Giving hope to persecuted Christians since 1995
Select Page

Indonesian Muslim Recounts Beheading of Christian Highschool Girl

2/23/2007 Indonesia (Spero News) Detained by Indonesian authorities, a terrorist has recounted how he personally beheaded a Christian student in 2005. Trained in the Philippines , and linked to al-Qaeda, the terrorist blamed Islamic preachers for inciting violence.

Captured top Jemaah Islamiyah fugitive Basri tells how he personally cut off the head of one of three female students killed in 2005. He said he and his comrades were distressed by the loss of dear relatives in Poso’s sectarian violence. Instructors and preachers sent by al-Qaeda gave them jihad training, making them believe that Allah wanted these deaths. They are now remorseful.

Basri and four men detained with him described themselves under interrogation as uncouth, seeking vengeance for their relatives killed in sectarian violence in Poso, indoctrinated by leaders of Jemaah Islamiyah, the al-Qaeda-linked terrorist network.

Until a few weeks ago, 30-year-old Basri was on Indonesia ’s ‘Most Wanted’ list. He now stands charged, among other crimes, with the beheading of three young Christian women in Poso ( Central Sulawesi ) in 2005. During the 1998-2001 sectarian violence between Christians and Muslims he lost many relatives.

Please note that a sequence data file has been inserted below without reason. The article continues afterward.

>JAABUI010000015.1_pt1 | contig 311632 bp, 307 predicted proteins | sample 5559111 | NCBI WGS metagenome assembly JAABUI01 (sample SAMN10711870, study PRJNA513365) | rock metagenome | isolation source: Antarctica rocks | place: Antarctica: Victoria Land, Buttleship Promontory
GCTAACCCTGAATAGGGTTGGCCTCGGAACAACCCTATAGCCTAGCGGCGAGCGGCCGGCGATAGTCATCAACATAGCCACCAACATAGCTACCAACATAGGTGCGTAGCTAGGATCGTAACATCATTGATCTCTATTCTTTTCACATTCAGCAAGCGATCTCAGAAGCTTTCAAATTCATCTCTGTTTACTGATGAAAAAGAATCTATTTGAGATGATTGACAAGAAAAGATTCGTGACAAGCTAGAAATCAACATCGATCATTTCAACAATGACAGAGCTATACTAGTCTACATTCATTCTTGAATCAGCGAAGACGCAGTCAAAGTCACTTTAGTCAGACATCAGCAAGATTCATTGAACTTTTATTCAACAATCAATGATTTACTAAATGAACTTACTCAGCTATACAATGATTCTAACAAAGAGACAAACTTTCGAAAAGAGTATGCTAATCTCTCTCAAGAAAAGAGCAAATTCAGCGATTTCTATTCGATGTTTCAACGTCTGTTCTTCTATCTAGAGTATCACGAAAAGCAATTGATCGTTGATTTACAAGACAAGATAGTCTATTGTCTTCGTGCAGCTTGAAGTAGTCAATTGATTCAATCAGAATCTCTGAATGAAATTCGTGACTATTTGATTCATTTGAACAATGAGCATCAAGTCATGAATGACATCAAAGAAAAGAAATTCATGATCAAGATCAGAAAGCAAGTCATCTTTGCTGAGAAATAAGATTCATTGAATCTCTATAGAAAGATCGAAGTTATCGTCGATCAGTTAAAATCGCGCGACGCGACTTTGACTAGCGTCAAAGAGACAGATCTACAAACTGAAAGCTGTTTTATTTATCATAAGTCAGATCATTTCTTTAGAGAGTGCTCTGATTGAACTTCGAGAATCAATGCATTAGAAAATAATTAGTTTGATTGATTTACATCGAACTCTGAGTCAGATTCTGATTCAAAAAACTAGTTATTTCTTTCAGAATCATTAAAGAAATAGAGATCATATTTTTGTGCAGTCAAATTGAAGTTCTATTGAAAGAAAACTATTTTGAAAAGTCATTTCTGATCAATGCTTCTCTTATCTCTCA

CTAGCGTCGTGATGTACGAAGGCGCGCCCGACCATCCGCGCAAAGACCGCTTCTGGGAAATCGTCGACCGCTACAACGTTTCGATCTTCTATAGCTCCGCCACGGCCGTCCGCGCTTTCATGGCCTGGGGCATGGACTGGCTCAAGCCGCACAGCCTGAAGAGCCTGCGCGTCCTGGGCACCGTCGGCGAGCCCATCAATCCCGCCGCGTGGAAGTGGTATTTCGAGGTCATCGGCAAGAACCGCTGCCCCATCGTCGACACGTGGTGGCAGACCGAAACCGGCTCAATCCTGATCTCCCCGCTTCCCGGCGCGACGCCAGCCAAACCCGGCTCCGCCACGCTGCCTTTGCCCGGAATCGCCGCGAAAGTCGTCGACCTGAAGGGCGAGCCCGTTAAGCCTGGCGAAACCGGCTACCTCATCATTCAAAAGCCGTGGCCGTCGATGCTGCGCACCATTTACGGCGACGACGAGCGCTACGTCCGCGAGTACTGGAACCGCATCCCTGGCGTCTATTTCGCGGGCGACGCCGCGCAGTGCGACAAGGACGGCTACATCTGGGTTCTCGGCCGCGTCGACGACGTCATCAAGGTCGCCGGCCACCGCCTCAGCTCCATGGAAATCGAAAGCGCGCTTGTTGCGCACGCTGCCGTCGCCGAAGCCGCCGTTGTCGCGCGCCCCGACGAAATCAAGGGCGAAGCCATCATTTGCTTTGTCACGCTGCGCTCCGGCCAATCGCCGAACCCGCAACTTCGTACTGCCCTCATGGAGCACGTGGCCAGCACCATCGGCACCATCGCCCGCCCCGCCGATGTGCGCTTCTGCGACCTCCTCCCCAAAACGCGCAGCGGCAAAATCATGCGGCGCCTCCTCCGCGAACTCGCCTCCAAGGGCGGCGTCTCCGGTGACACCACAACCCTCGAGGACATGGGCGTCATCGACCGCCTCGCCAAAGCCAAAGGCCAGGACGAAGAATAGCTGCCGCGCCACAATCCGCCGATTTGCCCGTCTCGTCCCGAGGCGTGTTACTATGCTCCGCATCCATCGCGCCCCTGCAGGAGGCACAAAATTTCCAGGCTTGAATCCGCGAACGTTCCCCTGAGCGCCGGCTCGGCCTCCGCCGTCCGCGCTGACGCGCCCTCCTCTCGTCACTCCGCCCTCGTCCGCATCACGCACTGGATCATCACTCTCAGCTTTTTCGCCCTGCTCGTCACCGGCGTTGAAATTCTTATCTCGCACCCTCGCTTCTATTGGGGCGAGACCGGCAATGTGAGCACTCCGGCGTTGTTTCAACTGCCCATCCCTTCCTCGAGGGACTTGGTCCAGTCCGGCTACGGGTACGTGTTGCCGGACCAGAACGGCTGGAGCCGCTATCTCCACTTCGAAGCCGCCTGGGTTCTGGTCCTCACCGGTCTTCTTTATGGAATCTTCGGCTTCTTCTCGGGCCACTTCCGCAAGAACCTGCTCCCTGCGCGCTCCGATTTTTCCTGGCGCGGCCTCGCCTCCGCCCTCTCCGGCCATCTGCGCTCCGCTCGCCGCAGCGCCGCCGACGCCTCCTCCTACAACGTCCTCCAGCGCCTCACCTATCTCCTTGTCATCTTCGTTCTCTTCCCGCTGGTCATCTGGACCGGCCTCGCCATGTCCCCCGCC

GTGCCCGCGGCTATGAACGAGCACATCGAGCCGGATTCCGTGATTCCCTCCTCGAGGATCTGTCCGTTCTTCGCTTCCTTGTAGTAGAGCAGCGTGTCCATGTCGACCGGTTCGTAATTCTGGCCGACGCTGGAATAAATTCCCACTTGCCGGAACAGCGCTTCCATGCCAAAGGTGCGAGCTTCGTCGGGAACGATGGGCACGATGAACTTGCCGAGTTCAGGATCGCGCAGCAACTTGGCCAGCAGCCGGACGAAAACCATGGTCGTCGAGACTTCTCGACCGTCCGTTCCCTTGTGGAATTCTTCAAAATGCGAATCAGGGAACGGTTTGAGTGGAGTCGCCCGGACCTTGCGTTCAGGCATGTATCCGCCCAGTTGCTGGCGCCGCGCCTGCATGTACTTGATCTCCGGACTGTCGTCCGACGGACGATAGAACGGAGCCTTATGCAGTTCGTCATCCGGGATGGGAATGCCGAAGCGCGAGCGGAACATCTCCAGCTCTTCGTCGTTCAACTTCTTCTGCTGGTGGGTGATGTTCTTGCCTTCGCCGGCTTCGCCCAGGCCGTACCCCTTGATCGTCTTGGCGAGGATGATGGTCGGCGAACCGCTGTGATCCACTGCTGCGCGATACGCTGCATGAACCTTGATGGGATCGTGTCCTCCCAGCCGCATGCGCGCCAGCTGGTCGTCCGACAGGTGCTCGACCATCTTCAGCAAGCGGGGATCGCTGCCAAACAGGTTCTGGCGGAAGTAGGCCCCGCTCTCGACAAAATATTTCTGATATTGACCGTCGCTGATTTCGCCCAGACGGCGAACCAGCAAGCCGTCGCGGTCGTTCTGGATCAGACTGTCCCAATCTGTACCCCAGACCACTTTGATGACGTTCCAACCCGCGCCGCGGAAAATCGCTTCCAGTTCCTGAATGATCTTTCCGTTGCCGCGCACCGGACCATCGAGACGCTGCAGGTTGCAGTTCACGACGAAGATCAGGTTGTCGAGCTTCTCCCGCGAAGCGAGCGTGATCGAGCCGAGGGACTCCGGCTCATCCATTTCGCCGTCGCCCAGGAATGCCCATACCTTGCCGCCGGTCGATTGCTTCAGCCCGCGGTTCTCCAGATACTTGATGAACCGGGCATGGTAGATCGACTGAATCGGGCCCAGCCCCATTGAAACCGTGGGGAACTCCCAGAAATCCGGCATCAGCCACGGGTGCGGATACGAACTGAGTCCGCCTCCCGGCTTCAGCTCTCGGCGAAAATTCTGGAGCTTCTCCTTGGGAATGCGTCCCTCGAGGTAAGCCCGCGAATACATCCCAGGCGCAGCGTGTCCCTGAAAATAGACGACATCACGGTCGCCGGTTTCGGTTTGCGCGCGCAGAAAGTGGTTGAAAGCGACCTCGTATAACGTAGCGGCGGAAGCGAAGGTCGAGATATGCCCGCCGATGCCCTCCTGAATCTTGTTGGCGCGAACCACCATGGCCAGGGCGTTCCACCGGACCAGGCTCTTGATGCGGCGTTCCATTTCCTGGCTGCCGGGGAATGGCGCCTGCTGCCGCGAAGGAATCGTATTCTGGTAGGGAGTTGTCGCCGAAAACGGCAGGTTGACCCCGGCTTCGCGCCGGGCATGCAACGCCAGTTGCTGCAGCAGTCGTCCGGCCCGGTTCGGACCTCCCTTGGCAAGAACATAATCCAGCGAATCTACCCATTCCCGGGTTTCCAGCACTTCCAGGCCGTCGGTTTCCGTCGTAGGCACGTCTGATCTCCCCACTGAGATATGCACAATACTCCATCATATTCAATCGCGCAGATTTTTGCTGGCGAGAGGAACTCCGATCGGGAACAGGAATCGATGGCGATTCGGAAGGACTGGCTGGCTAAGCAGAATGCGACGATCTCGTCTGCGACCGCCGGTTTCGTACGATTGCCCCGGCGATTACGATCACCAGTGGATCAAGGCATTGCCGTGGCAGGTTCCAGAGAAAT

Police report he confessed to using two machetes to behead one of the three victims, who were attacked as they made their way home.

Basri, who in an interview with the Associated Press said he “was sorry from the bottom of my heart”, insisted that he was compelled to act the way he did. “I had no choice. I was like a mad buffalo on the loose.”

He and his comrades said that for years Jemaah Islamiyah instructors, trained in Afghanistan and southern Philippines , taught them how to make bombs and use weapons.

“Islamic preachers,” Basri said, “said that killing was a form of prayer. They told us that in war Christians had cut off the heads of Muslim women and it was time for pay back.”

The terrorists, who have been in prison since early February, said they swore allegiance to Jemaah Islamiyah leaders in 2003 before joining them in weekly indoctrination sessions that focused on the need for jihad against the infidels.

Aat, one of the men arrested with Basri, described a bomb attack against a Christian market that left 20 people dead. “I cried a lot the next day,” he said.

According to the terrorists themselves, al-Qaeda brought men from the Jemaah Islamiyah to Poso in 2001 in order to ignite a religious conflict.

Nasir Abbas, a former terrorist leader who now collaborates with the police, said that the men who are working for the Jemaah Islamiyah are “gangsters picked up by the preachers. They neither pray nor fast but are convinced that what they do is lawful and justified by Allah.”

Jemaah Islamiah, which operates across South-East Asia, is responsible for the 2002 Bali bombings that killed 202 people.